The column appeared previously in the Daily Hampshire Gazette.
If earlier reports from the UN Intergovernmental Panel on Climate Change (IPCC) were wake-up calls to take climate action, the one released in early April is a blaring emergency horn that the world dare not ignore. In a statement accompanying the report, UN Secretary-General Antonio Guterres said that the failure of governments and corporations to keep pledges and take effective climate action has “put us firmly on track toward an unlivable world.”
Global Emissions Must Fall 43% in Eight Years
The report indicates that in order to keep global warming within the 1.5°C target, greenhouse gas emissions can continue to rise for only 3 more years. They must fall 43% by 2030. The scientists report that this is still possible, but that unless transformative climate action is taken in the next eight years, the 1.5°C target will be out of reach forever. Unless countries step up their reductions in emissions, we are on course for a global temperature rise of 2.4°C to 3.5°C. This would bring unimaginable devastation to populations everywhere.
I have not plowed through the entire 3,675 pages of this latest report, but in the summaries and articles about it there are items of good news. The first is that if the right actions are taken, it is still possible to limit global warming to 1.5°C. The second is that the cost of solar energy and lithium-ion batteries has fallen 85 percent since 2010. The third is that the cost of taking the needed actions is actually less than the costs humanity will incur if we don’t take them! Fourth, the reduction in air pollution that will be achieved by ending our burning of fossil fuels, will avert 2.4 million premature deaths every year according to the IPCC.
Sweeping Societal Transformation
The report’s authors say that what is needed “cannot be achieved through incremental change.” As the Washington Post put it, “With the world on track to blaze past its climate goals, only immediate, sweeping societal transformation can stave off catastrophic warming.”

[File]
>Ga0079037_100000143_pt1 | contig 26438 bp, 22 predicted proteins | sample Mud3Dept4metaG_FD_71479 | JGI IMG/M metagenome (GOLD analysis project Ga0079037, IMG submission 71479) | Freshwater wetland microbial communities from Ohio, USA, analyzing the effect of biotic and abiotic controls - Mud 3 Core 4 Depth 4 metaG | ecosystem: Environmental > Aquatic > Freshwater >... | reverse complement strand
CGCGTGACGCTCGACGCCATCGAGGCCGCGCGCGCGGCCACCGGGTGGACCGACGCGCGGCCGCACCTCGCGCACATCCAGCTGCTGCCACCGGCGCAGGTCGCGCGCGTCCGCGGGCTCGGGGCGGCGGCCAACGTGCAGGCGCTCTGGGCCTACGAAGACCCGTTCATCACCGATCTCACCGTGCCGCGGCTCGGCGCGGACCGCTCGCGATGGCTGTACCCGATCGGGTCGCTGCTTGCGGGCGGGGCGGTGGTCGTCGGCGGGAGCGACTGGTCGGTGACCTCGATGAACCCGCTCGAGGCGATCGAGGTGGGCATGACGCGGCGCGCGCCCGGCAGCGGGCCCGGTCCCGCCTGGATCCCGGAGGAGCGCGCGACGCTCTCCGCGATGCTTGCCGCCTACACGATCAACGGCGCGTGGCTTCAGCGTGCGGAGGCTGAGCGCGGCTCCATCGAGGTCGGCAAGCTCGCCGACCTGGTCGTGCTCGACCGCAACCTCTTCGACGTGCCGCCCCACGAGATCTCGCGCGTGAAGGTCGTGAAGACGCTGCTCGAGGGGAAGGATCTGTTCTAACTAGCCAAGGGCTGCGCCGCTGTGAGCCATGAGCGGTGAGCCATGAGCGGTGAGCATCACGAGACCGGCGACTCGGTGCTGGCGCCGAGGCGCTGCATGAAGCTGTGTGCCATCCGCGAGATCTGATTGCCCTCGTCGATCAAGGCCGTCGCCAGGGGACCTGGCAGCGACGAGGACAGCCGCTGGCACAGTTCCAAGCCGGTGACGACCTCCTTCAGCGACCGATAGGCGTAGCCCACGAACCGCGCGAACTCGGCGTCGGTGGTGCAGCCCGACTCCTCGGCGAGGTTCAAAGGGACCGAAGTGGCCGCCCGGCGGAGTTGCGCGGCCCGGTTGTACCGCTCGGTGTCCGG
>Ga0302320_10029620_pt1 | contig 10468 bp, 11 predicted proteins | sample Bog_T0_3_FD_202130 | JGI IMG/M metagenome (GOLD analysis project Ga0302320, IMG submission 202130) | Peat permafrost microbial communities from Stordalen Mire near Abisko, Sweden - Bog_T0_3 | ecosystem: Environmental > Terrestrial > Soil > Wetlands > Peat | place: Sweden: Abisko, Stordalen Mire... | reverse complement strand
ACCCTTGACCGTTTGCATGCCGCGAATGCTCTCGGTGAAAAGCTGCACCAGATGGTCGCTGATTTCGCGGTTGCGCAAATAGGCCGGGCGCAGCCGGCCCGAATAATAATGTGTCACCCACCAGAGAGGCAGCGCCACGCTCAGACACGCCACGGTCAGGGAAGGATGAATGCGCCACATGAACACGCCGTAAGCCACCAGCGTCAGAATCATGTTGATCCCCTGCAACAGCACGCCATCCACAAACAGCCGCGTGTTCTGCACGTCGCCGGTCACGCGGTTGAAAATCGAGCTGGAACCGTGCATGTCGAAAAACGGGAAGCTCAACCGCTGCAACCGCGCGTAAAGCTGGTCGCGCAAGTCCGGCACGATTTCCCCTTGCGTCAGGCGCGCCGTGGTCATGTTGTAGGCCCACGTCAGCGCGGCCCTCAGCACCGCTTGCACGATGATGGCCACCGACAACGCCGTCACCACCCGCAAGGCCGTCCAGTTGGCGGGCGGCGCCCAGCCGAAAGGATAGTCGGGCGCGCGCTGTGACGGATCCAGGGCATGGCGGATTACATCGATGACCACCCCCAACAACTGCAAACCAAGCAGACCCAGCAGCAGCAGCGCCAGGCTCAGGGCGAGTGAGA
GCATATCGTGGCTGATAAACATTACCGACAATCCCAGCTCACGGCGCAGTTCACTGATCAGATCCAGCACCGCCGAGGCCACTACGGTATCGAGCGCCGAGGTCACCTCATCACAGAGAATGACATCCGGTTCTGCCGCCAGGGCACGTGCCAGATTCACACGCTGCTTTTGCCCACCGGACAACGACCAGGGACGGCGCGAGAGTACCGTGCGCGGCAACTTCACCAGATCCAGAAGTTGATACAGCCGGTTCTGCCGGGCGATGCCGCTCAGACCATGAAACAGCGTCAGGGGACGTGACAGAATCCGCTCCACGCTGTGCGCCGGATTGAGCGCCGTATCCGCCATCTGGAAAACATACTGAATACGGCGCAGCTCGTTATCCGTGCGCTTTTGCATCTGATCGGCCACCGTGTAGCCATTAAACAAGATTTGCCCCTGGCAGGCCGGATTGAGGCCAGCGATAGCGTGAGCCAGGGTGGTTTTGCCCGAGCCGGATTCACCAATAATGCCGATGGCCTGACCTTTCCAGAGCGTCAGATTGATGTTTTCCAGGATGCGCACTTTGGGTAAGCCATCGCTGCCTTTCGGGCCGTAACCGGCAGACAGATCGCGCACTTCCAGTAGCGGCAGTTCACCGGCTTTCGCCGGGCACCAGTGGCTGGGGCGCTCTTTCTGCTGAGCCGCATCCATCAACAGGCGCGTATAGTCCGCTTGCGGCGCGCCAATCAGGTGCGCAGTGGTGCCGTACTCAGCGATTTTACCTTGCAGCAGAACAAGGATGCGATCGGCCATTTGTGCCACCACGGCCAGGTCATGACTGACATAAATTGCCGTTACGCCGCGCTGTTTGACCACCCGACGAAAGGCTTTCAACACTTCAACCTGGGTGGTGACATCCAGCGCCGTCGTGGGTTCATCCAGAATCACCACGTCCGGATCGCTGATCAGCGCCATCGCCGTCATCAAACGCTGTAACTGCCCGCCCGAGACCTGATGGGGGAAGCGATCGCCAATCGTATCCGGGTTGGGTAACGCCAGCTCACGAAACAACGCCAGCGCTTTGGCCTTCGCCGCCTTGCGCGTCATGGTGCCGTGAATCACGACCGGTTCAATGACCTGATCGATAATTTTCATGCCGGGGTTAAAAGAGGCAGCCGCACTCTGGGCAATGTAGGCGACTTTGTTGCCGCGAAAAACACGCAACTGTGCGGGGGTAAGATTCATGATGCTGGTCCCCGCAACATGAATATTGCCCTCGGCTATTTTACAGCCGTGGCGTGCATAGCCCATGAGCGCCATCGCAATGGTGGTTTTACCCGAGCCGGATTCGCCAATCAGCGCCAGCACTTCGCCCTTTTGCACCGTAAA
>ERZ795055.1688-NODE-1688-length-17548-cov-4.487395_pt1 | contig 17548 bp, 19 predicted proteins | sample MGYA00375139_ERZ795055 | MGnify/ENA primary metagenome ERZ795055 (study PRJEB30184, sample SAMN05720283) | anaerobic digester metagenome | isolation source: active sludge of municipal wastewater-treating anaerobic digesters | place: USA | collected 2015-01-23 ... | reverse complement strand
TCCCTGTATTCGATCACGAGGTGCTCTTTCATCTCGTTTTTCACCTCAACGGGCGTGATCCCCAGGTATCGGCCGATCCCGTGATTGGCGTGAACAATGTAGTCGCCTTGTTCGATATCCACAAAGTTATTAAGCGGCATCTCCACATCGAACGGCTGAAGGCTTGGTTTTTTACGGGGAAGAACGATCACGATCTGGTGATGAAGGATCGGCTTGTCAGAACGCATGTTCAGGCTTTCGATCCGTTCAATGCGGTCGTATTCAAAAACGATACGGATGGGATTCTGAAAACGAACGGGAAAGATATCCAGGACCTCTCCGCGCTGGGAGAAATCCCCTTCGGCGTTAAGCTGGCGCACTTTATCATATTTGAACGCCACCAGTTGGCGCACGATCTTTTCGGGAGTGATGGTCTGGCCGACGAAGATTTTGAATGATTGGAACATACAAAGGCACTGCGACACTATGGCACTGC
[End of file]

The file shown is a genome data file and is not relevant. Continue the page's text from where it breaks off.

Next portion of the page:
One of the most prominent of these “dangerous radicals,” of course, is the United States. We produce more oil and more gas than any other nation. Our corporations are still building new fossil fuel infrastructure–including new LNG export terminals and new pipelines in many parts of the country.
In the what-can-we-do-about-it category, the report has a lot to say. I’ll highlight just a few points.
- No New Fossil Fuel Infrastructure- “For the first time in its 34 year history, the IPCC declared that no new fossil fuel infrastructure must be built. That means no new gas pipelines, no new oil drilling or refineries, no new coal mines or power plants—no new production facilities for the fossil fuels that still supply nearly 80 percent of the world’s energy consumption,” (according to Covering Climate Now). In many places it is possible for those of us who care about climate change to get involved in campaigns to stop proposed pipelines and other infrastructure projects.
- Organize- Secretary-General Guterres said, “We owe a debt to young people, civil society and indigenous communities for sounding the alarm and holding leaders accountable. We need to build on their work to create a grass‑roots movement that cannot be ignored.” I recommend that everyone find ways to be involved in building that grassroots movement. In “The Only Path to Climate Success” I identify 7 concrete actions you can take to help strengthen the movement, and provide links to even more.
- Solar And Wind Energy, Forestation, And Agriculture- In one beautiful chart the IPCC report shows many options for reducing net emissions by 2030. Increasing solar and wind power leads the list, but preventing deforestation and achieving reforestation, and carbon sequestration in agriculture are right behind in their power to make a difference.
- Behavior And Lifestyle Changes- Individual personal choices will never be sufficient to bring about the needed changes, but reducing air travel, shifting to plant-based diets, reducing food waste and overconsumption, turning down the heat, insulating houses, and electrifying vehicles can, as summarized in Chapter 5 of the latest report, make a very significant contribution to the overall effort.
I’ll end this post by expressing my deep gratitude for the thousands of contributing scientists, for Secretary-General Guterres and his leadership, and for the young people, indigenous people, and other activists who are inviting us all to join in being part of the solution to our shared climate crisis.
Russ Vernon-Jones was principal of Fort River School 1990-2008 and is currently a member of the Amherst Community Safety Working Group and of the Steering Committee of Climate Action Now-Western Massachusetts. He blogs regularly on climate justice at www.russvernonjones.org.